The woman caught the man falling but was dragged down in a rescue attempt.
The incident occurred on Monday, May 31, when a three-person hiking group was making their way along the summit ridge of Mount Russell in Sequoia National Park, California, and a 56-year-old man from San Jose, California, suddenly lost his balance. have lost. While he was walking, the National Park Service said Statement.
Another member of the group, a 45-year-old woman from Milpitas, California, tried to rescue the fallen man by grabbing him, but eventually dragged herself down.
The man fell about 500 feet from the top of the mountain, while the woman fell about 30 feet before self-arresting and was able to save her life, although she was badly injured.
The third member of the hiking group immediately used a satellite device locator beacon to declare an emergency and managed to call emergency services from his cell phone to report the accident.
Fortunately, a helicopter crew was relatively close to an unconscious pedestrian and was able to react quickly in an emergency.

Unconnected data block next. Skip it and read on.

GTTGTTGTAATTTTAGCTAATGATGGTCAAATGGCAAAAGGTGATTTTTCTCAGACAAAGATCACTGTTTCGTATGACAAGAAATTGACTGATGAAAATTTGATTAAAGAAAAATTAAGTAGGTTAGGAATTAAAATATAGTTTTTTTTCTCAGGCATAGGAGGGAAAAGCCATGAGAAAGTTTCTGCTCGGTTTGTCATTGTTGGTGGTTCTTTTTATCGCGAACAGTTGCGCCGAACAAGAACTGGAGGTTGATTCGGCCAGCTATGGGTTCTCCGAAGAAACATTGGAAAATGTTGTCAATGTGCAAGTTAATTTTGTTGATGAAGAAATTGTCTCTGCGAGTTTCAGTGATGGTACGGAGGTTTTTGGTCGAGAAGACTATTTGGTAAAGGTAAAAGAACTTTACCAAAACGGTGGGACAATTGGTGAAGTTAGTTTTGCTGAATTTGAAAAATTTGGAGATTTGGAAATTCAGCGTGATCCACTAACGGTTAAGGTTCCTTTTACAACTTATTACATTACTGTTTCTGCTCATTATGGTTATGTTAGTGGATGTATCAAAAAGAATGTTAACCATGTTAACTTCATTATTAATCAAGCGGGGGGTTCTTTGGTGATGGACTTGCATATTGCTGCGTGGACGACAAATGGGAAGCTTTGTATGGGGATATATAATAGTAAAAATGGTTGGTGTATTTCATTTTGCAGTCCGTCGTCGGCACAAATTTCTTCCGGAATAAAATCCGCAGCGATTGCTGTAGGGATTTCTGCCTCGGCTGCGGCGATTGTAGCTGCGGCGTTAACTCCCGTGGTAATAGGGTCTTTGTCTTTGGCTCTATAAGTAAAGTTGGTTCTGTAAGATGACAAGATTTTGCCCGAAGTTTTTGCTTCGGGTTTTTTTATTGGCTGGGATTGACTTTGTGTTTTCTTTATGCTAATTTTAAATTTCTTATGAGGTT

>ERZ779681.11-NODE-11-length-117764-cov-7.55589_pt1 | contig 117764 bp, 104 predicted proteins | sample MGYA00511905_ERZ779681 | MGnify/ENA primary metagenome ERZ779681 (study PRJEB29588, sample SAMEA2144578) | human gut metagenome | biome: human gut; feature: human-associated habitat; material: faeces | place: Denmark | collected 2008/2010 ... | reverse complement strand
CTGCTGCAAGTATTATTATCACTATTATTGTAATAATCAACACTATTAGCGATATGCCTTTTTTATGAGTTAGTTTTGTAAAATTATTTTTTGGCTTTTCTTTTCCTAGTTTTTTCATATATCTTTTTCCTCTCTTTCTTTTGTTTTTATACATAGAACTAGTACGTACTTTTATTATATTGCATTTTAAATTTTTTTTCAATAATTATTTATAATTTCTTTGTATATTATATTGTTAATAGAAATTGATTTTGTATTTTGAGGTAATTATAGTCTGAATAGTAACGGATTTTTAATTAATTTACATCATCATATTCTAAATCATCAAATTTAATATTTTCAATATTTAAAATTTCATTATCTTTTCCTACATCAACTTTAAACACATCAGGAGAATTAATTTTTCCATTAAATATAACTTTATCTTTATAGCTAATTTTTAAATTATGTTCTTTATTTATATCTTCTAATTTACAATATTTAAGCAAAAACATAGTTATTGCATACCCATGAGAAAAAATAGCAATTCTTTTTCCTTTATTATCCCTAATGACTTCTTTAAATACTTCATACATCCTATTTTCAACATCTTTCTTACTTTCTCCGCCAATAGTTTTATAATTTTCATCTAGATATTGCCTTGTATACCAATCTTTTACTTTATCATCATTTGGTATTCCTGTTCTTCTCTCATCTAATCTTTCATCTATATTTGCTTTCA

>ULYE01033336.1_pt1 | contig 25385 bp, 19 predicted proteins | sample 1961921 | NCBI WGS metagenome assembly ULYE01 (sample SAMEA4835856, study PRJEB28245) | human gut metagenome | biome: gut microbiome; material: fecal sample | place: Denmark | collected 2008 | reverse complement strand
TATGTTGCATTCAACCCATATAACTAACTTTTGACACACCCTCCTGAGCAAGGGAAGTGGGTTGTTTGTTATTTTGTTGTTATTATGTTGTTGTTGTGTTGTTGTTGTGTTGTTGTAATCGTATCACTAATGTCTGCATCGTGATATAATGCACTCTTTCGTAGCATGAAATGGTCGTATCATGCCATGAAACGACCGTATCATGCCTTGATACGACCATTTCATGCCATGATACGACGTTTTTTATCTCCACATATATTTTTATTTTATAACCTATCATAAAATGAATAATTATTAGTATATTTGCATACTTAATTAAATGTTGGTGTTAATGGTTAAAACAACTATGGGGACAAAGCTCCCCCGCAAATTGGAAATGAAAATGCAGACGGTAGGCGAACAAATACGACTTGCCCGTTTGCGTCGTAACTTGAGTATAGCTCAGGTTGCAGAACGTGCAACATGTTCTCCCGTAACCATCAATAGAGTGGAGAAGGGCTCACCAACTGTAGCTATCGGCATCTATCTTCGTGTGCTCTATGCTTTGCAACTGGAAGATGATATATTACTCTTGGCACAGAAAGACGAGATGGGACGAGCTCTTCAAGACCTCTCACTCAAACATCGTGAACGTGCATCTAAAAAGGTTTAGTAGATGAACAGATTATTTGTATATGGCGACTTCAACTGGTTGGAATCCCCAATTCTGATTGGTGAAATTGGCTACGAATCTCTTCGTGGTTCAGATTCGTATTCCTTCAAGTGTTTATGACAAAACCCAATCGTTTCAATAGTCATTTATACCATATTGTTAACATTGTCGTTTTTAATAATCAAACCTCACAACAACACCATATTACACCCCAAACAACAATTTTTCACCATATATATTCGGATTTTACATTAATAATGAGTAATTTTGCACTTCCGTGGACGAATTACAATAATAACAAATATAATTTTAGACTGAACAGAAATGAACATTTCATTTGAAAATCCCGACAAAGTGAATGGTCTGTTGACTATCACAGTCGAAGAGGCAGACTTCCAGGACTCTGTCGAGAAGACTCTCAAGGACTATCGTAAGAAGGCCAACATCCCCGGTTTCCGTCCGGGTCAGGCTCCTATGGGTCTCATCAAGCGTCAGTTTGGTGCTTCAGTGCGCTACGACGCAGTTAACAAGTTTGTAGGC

“At the time the call was received, Sequoia and Kings Canyon National Parks’ Helicopter 552 and other rescue teams were already engaged in rescuing an unconscious hiker from the Big Five Lakes area, so search and rescue teams and helicopters from Yosemite National Park 551 Mount Russell responded to the emergency,” the National Park Service said in a Press release. The Yosemite technical short-haul team rescued the injured woman from the brink and was taken to Bishop, where she was admitted to Northern Inyo Hospital. Later, she was airlifted to a hospital in Reno, NV, where she underwent surgery.
Officials said the Yosemite team was able to confirm that the man had died from a fall before the body was recovered. Now he has been shifted to the funeral home.
In total, the National Park Service said eight separate search and rescue incidents occurred over Memorial Day weekend and urged people to remain vigilant and take extra precautions in what is expected to be an extraordinarily busy summer.
“Visits into frontier country and wilderness alike are urged to prepare carefully for and fully understand what emergency situations you may need to be self-sufficient,” the National Park Service said. “There is no guarantee that rescuers will be able to reach you quickly. Understand your own limits, take care of your party men and always be ready to back down.
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